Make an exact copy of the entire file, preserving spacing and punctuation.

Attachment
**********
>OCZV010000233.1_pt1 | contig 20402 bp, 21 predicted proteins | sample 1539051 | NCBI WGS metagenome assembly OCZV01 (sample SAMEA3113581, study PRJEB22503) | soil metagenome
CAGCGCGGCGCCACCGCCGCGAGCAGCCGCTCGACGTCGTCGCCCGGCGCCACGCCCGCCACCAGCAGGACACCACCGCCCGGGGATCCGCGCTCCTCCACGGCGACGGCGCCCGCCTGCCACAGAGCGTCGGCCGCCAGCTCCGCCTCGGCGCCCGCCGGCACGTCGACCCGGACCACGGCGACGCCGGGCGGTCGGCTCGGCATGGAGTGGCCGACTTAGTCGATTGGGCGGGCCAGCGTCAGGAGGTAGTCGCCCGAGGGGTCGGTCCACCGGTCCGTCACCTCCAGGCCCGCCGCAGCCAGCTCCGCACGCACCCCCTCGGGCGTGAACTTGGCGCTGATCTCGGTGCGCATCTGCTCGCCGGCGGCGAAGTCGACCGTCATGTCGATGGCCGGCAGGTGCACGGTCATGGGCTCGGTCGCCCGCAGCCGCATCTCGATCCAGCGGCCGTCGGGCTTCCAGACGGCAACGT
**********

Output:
>OCZV010000233.1_pt1 | contig 20402 bp, 21 predicted proteins | sample 1539051 | NCBI WGS metagenome assembly OCZV01 (sample SAMEA3113581, study PRJEB22503) | soil metagenome
CAGCGCGGCGCCACCGCCGCGAGCAGCCGCTCGACGTCGTCGCCCGGCGCCACGCCCGCCACCAGCAGGACACCACCGCCCGGGGATCCGCGCTCCTCCACGGCGACGGCGCCCGCCTGCCACAGAGCGTCGGCCGCCAGCTCCGCCTCGGCGCCCGCCGGCACGTCGACCCGGACCACGGCGACGCCGGGCGGTCGGCTCGGCATGGAGTGGCCGACTTAGTCGATTGGGCGGGCCAGCGTCAGGAGGTAGTCGCCCGAGGGGTCGGTCCACCGGTCCGTCACCTCCAGGCCCGCCGCAGCCAGCTCCGCACGCACCCCCTCGGGCGTGAACTTGGCGCTGATCTCGGTGCGCATCTGCTCGCCGGCGGCGAAGTCGACCGTCATGTCGATGGCCGGCAGGTGCACGGTCATGGGCTCGGTCGCCCGCAGCCGCATCTCGATCCAGCGGCCGTCGGGCTTCCAGACGGCAACGT